Tuesday, May 19, 2020

Lost of Control in Flight: Unregistered Lazair II and Uncertificated Pilot; accident occurred August 15, 2018 in Racine, Meigs County, Ohio

Main Wreckage
Federal Aviation Administration

Switch Positions 
Federal Aviation Administration

UPS Label and Tracking Receipt for NTSB 6120 Request Letter

The National Transportation Safety Board did not travel to the scene of this accident.

Additional Participating Entity:

Federal Aviation Administration / Flight Standards District Office; Cincinnati, Ohio

Aviation Accident Factual Report - National Transportation Safety Board: https://app.ntsb.gov/pdf

Investigation Docket - National Transportation Safety Board: https://dms.ntsb.gov/pubdms

Location: Racine, OH
Accident Number: CEN18LA338
Date & Time: 08/15/2018, 1700 EDT
Aircraft: LAZAIR II
Aircraft Damage: Destroyed
Defining Event: Loss of control in flight
Injuries: 2 Serious
Flight Conducted Under: Part 91: General Aviation - 

On August 15, 2018, at 1700 eastern daylight time, an experimental Lazair II airplane, unregistered (previously C-IFRY), impacted terrain during an unknown phase of flight near Racine, Ohio. The airplane was destroyed by impact forces. The uncertificated pilot and a passenger were uninjured. The airplane was owned and operated by the pilot under 14 Code of Federal Regulations Part 91. Day visual meteorological conditions prevailed for the flight that was not operating on a flight plan. The flight originated from an unknown location at an unknown time.

Federal Aviation Administration (FAA) inspectors from the Cincinnati Flight Standards District Office went to the scene and photo documented the accident site. An examination of the airplane was not performed. Photos showed that the left and right master switches were in the ON position and the fuel pump switch was in the OFF position. The wreckage and wreckage distribution were consistent with a steep nose-down impact attitude with no ground scarring preceding the wreckage. The pilot did not respond to correspondence from FAA inspectors and did not provide a National Transportation Safety Board (NTSB) Pilot/Operator Aircraft Incident/Accident Report, form 6120.1, which had been sent to the pilot by the NTSB Investigator-in-Charge.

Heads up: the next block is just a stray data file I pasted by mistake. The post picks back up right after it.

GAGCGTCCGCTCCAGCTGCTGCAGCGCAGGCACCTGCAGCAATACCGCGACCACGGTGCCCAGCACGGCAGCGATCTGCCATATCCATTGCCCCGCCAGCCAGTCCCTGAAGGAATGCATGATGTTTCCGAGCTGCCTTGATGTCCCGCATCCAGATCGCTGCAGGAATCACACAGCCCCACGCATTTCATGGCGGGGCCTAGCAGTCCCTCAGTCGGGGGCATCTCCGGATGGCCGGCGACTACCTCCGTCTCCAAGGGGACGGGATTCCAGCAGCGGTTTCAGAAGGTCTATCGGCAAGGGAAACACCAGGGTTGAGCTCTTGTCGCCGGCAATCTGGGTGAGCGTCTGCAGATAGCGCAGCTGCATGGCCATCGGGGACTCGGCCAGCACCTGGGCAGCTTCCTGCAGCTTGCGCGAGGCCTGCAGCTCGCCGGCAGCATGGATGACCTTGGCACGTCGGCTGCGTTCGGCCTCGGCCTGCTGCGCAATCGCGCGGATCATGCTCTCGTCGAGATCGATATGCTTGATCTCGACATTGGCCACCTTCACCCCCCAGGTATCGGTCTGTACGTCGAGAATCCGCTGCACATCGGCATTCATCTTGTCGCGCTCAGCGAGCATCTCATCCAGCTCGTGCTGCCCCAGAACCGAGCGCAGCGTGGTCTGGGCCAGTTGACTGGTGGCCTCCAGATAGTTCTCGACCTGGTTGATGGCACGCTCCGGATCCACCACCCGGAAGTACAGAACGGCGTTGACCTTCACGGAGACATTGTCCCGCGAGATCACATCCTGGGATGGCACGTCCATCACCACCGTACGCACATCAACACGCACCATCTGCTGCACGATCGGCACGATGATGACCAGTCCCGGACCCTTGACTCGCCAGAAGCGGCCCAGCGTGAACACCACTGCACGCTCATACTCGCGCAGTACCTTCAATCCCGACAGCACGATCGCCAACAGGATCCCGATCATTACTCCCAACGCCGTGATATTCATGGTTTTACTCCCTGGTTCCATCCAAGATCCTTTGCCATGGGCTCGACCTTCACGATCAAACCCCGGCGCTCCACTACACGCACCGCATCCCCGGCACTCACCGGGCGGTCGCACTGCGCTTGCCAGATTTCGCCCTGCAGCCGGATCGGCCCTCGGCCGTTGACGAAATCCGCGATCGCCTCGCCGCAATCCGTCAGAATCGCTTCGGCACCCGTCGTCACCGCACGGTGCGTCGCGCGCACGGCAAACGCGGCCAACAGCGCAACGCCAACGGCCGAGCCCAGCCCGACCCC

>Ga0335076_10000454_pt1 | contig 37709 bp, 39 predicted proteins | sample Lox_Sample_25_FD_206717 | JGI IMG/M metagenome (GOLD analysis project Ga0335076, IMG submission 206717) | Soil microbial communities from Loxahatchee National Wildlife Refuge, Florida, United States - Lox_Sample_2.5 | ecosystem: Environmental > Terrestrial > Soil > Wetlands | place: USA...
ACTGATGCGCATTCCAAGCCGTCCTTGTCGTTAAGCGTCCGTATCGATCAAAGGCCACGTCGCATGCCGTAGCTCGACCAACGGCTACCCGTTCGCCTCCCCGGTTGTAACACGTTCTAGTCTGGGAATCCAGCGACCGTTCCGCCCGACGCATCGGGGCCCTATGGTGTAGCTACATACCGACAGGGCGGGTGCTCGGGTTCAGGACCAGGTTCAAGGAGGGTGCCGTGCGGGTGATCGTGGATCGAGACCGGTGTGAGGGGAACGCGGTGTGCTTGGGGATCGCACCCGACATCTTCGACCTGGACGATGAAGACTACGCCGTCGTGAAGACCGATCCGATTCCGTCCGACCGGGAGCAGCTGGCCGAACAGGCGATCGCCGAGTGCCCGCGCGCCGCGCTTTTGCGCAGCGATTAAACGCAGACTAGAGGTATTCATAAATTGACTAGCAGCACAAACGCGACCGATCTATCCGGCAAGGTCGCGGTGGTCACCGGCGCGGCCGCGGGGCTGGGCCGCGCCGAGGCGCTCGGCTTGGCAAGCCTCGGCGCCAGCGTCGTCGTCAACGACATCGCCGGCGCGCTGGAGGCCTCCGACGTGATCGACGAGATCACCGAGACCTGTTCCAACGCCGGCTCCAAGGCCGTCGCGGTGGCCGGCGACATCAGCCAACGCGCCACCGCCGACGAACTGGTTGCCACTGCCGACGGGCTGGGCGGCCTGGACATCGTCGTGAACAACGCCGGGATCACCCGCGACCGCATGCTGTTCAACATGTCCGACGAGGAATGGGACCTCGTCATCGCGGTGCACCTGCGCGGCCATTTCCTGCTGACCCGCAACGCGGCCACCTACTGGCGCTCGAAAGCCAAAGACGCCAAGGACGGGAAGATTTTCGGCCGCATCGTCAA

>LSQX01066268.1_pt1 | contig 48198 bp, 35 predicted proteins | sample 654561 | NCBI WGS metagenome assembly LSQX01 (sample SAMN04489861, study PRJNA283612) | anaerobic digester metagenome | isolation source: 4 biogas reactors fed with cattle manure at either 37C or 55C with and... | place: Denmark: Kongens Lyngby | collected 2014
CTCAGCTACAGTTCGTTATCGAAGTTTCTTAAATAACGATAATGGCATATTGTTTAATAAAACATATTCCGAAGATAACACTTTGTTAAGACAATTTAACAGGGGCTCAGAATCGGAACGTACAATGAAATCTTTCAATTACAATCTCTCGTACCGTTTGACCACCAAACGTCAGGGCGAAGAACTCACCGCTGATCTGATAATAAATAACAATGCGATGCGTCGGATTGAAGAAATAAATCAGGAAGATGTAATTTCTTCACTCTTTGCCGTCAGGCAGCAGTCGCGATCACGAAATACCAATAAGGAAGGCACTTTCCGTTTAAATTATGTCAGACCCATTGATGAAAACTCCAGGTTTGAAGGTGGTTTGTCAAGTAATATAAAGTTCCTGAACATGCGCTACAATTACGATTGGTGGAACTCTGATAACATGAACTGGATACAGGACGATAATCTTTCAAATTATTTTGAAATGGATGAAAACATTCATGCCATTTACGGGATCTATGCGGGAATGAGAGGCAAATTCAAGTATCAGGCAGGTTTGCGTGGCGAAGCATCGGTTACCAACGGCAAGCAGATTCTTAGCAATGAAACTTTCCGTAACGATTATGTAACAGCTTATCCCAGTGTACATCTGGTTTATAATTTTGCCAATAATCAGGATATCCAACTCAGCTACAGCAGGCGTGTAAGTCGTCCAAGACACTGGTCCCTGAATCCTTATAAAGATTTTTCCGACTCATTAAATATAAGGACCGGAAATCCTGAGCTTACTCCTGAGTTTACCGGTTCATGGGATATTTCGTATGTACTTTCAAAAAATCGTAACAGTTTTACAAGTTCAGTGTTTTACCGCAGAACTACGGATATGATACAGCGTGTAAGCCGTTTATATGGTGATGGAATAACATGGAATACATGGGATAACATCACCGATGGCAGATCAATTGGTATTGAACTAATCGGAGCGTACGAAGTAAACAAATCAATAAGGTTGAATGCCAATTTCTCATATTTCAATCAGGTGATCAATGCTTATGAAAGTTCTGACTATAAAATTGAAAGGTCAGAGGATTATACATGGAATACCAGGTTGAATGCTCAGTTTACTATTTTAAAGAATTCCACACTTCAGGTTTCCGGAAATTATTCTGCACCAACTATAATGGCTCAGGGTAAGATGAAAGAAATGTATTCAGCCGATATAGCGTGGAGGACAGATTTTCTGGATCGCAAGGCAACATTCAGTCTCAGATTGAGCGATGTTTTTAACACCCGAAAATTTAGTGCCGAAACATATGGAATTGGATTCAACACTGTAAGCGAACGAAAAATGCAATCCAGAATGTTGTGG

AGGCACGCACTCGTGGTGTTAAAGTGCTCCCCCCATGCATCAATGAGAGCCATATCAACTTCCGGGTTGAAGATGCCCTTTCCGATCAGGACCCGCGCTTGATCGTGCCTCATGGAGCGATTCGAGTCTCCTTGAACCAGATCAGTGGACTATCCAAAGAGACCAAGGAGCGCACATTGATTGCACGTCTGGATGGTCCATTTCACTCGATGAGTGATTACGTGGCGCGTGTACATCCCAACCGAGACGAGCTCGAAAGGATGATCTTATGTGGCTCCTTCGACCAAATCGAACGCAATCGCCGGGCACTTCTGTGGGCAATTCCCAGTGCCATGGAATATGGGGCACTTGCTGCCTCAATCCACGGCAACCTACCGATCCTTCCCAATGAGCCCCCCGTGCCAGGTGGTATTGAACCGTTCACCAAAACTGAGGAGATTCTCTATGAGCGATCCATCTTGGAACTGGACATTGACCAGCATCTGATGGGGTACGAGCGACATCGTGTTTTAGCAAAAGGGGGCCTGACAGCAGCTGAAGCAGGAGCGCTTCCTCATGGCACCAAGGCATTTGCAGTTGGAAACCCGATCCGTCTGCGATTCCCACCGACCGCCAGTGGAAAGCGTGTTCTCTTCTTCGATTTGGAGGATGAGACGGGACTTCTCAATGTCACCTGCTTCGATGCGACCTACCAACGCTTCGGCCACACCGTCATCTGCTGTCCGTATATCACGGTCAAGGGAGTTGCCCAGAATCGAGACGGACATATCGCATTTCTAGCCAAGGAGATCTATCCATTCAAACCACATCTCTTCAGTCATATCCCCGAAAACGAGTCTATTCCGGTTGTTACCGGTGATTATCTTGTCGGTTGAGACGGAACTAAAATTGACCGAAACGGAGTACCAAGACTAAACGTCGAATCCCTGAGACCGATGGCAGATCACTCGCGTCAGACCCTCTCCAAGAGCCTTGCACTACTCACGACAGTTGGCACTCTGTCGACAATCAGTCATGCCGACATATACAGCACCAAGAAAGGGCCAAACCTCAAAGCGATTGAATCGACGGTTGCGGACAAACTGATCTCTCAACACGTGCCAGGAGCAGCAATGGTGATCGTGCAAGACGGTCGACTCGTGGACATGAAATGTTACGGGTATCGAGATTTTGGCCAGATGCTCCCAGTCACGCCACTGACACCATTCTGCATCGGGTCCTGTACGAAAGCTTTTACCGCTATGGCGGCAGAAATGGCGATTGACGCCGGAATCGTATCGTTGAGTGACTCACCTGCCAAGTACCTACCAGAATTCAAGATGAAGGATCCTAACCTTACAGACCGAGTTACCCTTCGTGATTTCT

Pilot Information

Certificate: None
Age: 27, Male
Airplane Rating(s): None
Seat Occupied:Unknown 
Other Aircraft Rating(s): None
Restraint Used:
Instrument Rating(s): None
Second Pilot Present: No
Instructor Rating(s): None
Toxicology Performed: No
Medical Certification: None
Last FAA Medical Exam:
Occupational Pilot:No 
Last Flight Review or Equivalent:
Flight Time:

Aircraft and Owner/Operator Information

Aircraft Make: LAZAIR
Registration: UNREGESTERED
Model/Series: II
Aircraft Category: Ultralight
Year of Manufacture: 1984
Amateur Built: No
Airworthiness Certificate:
Serial Number: B032
Landing Gear Type: Tandem
Seats: 2
Date/Type of Last Inspection:  Unknown
Certified Max Gross Wt.: 320 lbs
Time Since Last Inspection:
Engines: 2 Reciprocating
Airframe Total Time:
Engine Manufacturer: JPX PUL 425
Engine Model/Series:
Registered Owner: Unregistered
Rated Power: 26 hp
Operator: Pilot
Operating Certificate(s) Held: None

Meteorological Information and Flight Plan

Conditions at Accident Site: Visual Conditions
Condition of Light: Day
Observation Facility, Elevation: UNI, 766 ft msl